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In insurance, a fee that a policyholder must pay for certain covered items for which the insurance company otherwise pays. For example, a check-up with a doctor may cost the policyholder a copayment of $25, with the insurance company paying for the remainder of the cost due. A copayment is also called a co-pay and should not be confused with a deductible. It exists to discourage policyholders from abusing the insurance policy.


If you have a managed-care health insurance plan, your copayment is the fixed amount you pay -- often $10 to $25 -- for each in-network doctor's office visit or approved medical treatment

In some plans, the copayment to see a specialist to whom you're referred is higher than the copayment to visit your primary care physician. Some plans may not require copayments for annual physicals and certain diagnostic tests.

If you see an out-of-network provider, you are likely to be responsible for a percentage of the approved charge, called coinsurance, plus any amount above the approved charge.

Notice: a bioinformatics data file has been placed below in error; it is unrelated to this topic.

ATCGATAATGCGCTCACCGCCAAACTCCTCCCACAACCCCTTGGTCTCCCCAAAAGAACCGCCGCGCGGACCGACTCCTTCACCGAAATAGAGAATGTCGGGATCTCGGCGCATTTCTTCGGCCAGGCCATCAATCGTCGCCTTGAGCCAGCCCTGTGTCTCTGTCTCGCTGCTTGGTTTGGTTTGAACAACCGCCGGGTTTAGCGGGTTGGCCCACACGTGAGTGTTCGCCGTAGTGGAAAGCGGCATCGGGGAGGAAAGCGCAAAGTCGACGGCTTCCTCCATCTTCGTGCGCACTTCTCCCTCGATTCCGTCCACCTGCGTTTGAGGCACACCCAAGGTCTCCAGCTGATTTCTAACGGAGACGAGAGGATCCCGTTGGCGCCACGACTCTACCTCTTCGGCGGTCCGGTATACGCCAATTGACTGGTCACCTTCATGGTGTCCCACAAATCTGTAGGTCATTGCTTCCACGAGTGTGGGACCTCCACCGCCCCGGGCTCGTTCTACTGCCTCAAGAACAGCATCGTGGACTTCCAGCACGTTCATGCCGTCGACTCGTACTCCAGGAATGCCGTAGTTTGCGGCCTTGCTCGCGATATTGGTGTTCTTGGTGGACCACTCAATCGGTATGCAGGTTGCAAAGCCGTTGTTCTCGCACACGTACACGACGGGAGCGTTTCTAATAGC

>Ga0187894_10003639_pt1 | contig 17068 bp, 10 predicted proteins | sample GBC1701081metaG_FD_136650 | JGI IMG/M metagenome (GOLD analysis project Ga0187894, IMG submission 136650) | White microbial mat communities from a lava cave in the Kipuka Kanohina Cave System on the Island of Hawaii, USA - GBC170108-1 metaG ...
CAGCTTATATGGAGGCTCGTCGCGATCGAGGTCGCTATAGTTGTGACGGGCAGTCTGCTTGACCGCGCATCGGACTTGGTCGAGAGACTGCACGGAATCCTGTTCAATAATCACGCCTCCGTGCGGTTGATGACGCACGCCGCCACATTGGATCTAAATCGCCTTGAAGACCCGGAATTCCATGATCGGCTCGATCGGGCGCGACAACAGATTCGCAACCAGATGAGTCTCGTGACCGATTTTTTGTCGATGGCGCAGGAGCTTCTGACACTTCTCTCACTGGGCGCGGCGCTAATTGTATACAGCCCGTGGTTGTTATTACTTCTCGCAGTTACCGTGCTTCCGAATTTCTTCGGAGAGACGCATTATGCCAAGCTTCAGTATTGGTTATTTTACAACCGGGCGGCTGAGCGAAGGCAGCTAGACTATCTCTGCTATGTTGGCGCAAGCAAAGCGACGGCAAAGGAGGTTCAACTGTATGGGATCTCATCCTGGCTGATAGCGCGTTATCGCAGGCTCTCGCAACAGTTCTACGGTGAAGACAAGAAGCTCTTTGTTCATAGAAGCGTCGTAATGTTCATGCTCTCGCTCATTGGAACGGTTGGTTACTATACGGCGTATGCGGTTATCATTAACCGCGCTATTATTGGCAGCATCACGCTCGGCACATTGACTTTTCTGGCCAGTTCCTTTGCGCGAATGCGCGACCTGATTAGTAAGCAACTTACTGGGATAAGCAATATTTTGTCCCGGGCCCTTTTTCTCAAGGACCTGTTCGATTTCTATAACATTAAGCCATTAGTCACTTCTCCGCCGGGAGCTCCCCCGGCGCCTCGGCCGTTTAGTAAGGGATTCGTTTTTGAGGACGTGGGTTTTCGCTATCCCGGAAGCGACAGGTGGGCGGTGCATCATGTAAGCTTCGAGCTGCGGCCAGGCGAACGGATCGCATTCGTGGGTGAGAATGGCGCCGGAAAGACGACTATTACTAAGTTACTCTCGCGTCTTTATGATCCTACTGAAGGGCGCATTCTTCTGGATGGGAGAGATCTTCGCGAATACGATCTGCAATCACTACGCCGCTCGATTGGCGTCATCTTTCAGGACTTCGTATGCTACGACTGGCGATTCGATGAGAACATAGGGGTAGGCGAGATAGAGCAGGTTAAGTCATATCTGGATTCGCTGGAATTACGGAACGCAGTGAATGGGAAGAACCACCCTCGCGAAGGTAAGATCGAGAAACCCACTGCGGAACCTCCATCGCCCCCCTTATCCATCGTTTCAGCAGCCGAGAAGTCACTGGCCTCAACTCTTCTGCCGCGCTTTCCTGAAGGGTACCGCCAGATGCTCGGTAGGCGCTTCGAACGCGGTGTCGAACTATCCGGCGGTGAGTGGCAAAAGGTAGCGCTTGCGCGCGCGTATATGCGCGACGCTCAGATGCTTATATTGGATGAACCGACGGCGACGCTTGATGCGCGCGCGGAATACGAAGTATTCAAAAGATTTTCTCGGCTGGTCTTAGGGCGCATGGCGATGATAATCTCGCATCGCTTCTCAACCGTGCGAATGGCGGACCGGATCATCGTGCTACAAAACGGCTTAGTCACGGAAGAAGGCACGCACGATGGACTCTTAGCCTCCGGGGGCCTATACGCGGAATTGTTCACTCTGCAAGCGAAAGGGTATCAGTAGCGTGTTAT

References in periodicals archive ?
It is critical to cash flow to collect copays at the time of service and, in fact, it is a contractual obligation for the provider.
While employers may take upfront financial hits when waiving copays, opportunities abound for substantial long-term savings.
Health plan managers and policy makers use copays as a means of controlling prescription drug costs.
Sevon agreed that three-tiered copays reduce physician hassle factors, but they also make patients more aware of the formulary, she said.
Collecting copays after a patient has left your office is not only difficult, but expensive.
The probability of having seen a primary care provider in the past year was nearly identical--ranging from 77% to 80%--among those with no copays, with copays of $5 or less, $5-$ 10, or more than $10.
The biggest change, of course, is that premiums have increased substantially To help offset these costs, members with traditional plans have been forced to absorb more out-of-pocket risk in the form of higher copays, bigger deductibles, and increased coinsurance amounts.